Does it matter if social media is getting a bad rep?

Discussion
Nov 22, 2017

MarketingCharts staff

Through a special arrangement, presented here for discussion is a summary of articles from MarketingCharts, which provides up-to-the-minute data and research to marketers.

Television, long disparaged as an “idiot’s box,” has nevertheless drawn enough eyeballs to serve many a marketer’s aims. Is social media facing the same issue?

According to a new Harvard-Harris Poll survey, only one in four respondents felt Facebook cared about its users. Far more (38 percent) disagreed with the statement.

For Twitter, only 17 percent felt the platform cared about its users versus 45 who didn’t. Eighteen percent felt LinkedIn cared versus same 18 percent feeling it didn’t.

The findings come after social media’s leaders earlier this year were grilled in front of Congress about their role in Russian meddling in the U.S. election. The survey showed a deep distrust in the information and news users encounter on social media.

It also comes as Facebook, the leading platform, has dropped out of the running to be teens’ favorite social platform. Twitter is also losing ground among younger consumers to Snapchat and Instagram.

The respondents in the Harvard-Harris Poll survey were more enthusiastic about Google and its platforms: 43 percent agree that Google cares about its users, compared to 26 percent who disagree; and 30 percent felt YouTube cares about its users, versus 24 percent who disagree.

New research from The Verge likewise found just 29 percent of respondents trust Facebook. In that survey, Facebook scored high in its ability to help users stay in touch and reconnect with acquaintances, but only 26.5 percent agreed that it is cool and just five percent felt their accounts are safe from hackers.

The Verge survey also showed Americans look more favorably on Google and Amazon.com among tech giants versus the leading social media platforms. Amazon ranked first among companies people would care about it if it went away tomorrow. That was followed by Google, Walmart, Microsoft and Netflix in the top five. Facebook ranked seventh and Twitter was last on the list at 14 with few indicating that they’d care if it disappeared.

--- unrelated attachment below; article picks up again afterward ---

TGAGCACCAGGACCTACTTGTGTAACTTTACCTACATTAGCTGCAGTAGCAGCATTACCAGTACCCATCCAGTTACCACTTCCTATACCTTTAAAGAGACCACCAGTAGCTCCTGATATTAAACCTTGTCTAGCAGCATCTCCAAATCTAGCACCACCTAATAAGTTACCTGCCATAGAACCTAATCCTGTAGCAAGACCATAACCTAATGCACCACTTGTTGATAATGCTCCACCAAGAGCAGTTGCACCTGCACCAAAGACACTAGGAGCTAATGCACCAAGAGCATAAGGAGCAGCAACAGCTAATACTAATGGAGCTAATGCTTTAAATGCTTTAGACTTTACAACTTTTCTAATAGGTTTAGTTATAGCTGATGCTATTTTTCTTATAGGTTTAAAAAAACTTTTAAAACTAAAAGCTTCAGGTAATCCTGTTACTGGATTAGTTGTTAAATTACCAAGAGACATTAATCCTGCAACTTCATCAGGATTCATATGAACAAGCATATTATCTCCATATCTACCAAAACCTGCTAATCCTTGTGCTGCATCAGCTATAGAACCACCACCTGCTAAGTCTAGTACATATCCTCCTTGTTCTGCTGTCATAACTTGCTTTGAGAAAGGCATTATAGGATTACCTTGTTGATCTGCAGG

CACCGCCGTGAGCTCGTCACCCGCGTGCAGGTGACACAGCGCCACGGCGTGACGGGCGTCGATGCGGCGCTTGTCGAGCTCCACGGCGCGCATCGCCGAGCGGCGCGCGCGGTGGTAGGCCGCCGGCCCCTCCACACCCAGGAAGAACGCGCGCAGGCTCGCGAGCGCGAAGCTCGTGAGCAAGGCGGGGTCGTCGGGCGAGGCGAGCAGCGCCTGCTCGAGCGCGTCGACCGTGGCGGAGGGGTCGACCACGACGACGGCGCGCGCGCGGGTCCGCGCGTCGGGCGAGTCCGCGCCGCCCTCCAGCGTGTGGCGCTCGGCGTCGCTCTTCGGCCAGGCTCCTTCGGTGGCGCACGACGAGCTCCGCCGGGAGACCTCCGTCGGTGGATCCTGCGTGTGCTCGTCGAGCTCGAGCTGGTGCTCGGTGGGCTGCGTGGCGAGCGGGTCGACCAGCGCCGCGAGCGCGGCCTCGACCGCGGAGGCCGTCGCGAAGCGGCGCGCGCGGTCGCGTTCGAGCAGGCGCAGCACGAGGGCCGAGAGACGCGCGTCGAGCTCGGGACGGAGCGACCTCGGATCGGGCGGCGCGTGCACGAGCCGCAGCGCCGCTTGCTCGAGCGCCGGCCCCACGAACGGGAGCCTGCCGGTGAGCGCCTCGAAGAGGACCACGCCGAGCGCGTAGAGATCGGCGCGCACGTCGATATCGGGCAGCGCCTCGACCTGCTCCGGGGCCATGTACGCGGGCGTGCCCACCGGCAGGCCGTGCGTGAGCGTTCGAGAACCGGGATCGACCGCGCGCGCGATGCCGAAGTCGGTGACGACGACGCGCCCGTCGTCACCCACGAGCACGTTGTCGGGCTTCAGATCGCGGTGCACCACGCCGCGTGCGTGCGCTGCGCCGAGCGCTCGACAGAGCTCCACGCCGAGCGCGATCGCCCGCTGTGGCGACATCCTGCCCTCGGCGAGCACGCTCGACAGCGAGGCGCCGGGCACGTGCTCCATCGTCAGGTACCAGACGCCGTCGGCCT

DISCUSSION QUESTIONS: Is social media losing its potential as an outreach and sales tool for retailers as it faces trust issues? Are you bullish or bearish on social media’s capacity to serve as a major advertising medium?

Braintrust
"I think the operative word here is “platform.” You don’t have to love the platform. "
"It is far too soon to toll the death bell for social media. Still in its infancy, in many ways, and clearly experiencing growth pains..."
"Now social media does keep evolving — it just makes it hard for marketers to harness for their own purposes."

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24 Comments on "Does it matter if social media is getting a bad rep?"

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Neil Saunders
BrainTrust

I think there’s a bit of overreach in this. Do I trust social media when it comes to news? No, not completely. Do I believe everything I see on social media? Absolutely not. Will I continue to use social media? Yes. Do I think retailers like Best Buy or Target are out to mislead me on social media? No, definitely not.

Social media is just a medium. The degree of trust I place on a tweet or post depends on who it comes from; that’s what really counts.

Ed Rosenbaum
BrainTrust

Neil, you voiced my sentiments completely. The medium is built to communicate. Just like any other medium; the information received is only as good as the source.

Ben Ball
BrainTrust

The critical question for Facebook and other social media sites when it comes to advertising revenue is “are they losing eyeballs?” So far, that looks to be a no. The survey data cited simply shows that users are wise to the fact that public forums are ripe for manipulation and that everyone who posts has an attitude and an angle. The criteria for trusting social media content is the same as for trusting water-cooler gossip — who’s it coming from?

Paula Rosenblum
BrainTrust

I think the operative word here is “platform.” You don’t have to love the platform. You don’t have to trust it. But if it brings you compelling information and content, you’ll respond to it. So no, social media is not losing its potential as an outreach and sales tool.